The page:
contributions to engineering education.” He received the 2014 George E. Pake Prize “for exemplary leadership of corporate automotive R&D at a critical time for the industry and for important individual achievements in experimental solid state physics.”
Dale Compton’s work had profound impacts on fields of enormous import: manufacturing, healthcare systems engineering, and the very core of how large-scale engineering research in the United States is framed, supported, and connected to industry.
Yet, for all his accomplishments, Dale, and Jeanne, will be remembered by many for the impact they had both individually and together on their communities and their friends. They opened their home to extend a warm welcome to newcomers and supported the arts with unstinting generosity. They welcomed and mentored friends, colleagues, students, faculty, department heads, and deans. They were gracious in everything they did. And they were dedicated to each other.
Dale and Jeanne, who died September 19, 2016, are survived by their three children, Gayle (James) Prete of Chicago, Donald (Mary Gail) of Tallahassee, and Duane (Janie Dvorak) of Lyme, New Hampshire; and grandchildren Mary Rose and Harrison Compton.
Elected in 2000
“For the creation and development of the fast Fourier transform (FFT) algorithm for time series analysis.”
JAMES WILLIAM COOLEY, a pioneer of the field of digital signal processing and long-time applied mathematician at the IBM Thomas J. Watson Research Center, died June 29, 2016, at the age of 89.
Jim was born in New York City on September 18, 1926, to Anna Fanning and William Francis Cooley. He graduated from Grover Cleveland High School, and then served in the US Army Air Corps (1944–45). Afterward, under the GI Bill, he attended Manhattan College, graduating with a BA degree in 1949 and an MA in mathematics in 1951. He received his PhD in applied mathematics from Columbia University in 1961.
From 1953 to 1956 he was a programmer for von Neumann’s machine at the Institute for Advanced Study in Princeton, and then he did quantum mechanics computations at the Courant Institute at New York University. In 1962 he joined the research staff of IBM’s Watson Center in Yorktown Heights, NY, where he remained until he retired in 1991. He then joined the University of Rhode Island as a professor of electrical engineering, teaching graduate courses and participating in signal processing research projects until he retired in 1993.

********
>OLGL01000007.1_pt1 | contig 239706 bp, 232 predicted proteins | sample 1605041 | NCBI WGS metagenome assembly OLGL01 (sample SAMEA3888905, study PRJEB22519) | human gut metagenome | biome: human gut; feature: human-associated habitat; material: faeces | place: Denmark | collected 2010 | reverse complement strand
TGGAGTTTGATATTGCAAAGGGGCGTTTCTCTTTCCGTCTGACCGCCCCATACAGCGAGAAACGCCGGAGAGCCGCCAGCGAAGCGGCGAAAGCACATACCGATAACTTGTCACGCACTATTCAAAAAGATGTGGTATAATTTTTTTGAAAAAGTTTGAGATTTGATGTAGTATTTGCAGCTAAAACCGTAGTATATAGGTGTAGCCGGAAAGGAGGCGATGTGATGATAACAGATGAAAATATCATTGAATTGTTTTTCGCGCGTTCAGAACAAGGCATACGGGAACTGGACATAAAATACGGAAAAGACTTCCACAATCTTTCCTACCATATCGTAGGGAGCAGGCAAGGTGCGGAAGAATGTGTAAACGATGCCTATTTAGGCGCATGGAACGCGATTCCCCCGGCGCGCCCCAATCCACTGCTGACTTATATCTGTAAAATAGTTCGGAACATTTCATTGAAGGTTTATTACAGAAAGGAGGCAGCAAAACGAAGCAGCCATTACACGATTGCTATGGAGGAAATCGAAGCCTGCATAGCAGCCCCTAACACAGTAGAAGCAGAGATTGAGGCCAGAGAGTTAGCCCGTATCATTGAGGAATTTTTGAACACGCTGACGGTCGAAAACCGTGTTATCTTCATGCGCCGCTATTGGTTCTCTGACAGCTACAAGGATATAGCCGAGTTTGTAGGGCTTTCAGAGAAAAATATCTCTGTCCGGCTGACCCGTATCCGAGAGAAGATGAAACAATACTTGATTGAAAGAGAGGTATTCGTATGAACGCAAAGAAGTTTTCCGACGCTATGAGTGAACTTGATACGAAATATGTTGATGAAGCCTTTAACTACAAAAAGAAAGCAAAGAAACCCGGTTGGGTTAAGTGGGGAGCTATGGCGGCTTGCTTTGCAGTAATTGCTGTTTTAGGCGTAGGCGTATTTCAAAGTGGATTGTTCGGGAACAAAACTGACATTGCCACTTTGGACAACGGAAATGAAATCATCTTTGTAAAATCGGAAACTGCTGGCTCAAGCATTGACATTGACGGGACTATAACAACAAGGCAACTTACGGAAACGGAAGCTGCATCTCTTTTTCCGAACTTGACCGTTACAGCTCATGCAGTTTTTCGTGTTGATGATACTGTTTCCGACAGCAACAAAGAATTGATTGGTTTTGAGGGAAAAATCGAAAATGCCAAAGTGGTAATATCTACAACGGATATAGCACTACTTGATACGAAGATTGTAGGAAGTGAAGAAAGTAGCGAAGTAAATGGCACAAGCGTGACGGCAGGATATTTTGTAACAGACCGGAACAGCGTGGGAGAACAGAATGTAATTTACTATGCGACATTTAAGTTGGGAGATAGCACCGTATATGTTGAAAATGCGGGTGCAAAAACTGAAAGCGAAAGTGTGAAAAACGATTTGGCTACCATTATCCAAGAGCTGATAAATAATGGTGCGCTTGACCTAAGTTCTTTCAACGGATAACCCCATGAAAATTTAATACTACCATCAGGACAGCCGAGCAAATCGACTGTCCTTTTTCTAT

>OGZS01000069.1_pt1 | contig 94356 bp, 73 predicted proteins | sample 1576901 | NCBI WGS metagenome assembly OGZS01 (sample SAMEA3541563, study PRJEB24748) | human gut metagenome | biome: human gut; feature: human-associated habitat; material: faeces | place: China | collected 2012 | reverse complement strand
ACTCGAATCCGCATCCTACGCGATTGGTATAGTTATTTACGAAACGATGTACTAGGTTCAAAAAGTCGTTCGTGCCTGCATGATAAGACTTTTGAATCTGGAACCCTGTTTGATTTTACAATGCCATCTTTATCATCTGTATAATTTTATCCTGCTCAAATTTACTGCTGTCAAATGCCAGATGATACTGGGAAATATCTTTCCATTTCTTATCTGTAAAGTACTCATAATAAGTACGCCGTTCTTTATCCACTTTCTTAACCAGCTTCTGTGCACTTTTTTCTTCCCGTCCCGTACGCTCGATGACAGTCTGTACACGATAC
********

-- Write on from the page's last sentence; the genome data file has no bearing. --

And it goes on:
Jim Cooley will long be remembered for his central role in the disclosure, development, and dissemination of the fast Fourier transform computational algorithm (or FFT), a very
efficient method for calculating the Fourier transform of discrete data.
The 1965 publication in Mathematics of Computation of his paper “An Algorithm for the Machine Calculation of Complex Fourier Series,” coauthored with John W. Tukey, is widely accepted as the beginning of the discipline now called digital signal processing (DSP). The paper initially sparked great interest among a handful of pioneers already working on digital filters, but it soon became clear that with the Cooley-Tukey algorithm, the Fourier transform had suddenly gone from being a powerful mathematical tool for representing signals and systems to an even more powerful computational tool for analyzing recorded signals and implementing a virtually unlimited variety of signal processing operations.
Jim’s contribution was truly a milestone in the march toward today’s digital world that began in the 1960s. His NAE election citation now seems too restrictive in describing the impact of his work. Time series analysis was an application that he recognized and contributed to early on, but the FFT has enabled countless other technical accomplishments that simply would not be possible without it.
Jim was a soft-spoken and modest gentleman who often expressed surprise at the highly acclaimed reception to his work. He was always quick to point out that Richard Garwin of IBM had conveyed the basic divide-and-conquer idea to him from John Tukey and, furthermore, that a long list of other mathematicians, starting with Gauss, had understood the basic principle.
But with the rapid evolution of digital computers, the time was ripe to exploit the many orders-of-magnitude speed-up that could be achieved for large datasets and images, and it was Jim Cooley who first worked out the intricate indexing and storage allocation required to make a widely applicable program. With the publication of the Cooley-Tukey paper, the FFT was placed in the public domain and made available to anyone who could see its enormous potential to transform signal processing–based technologies.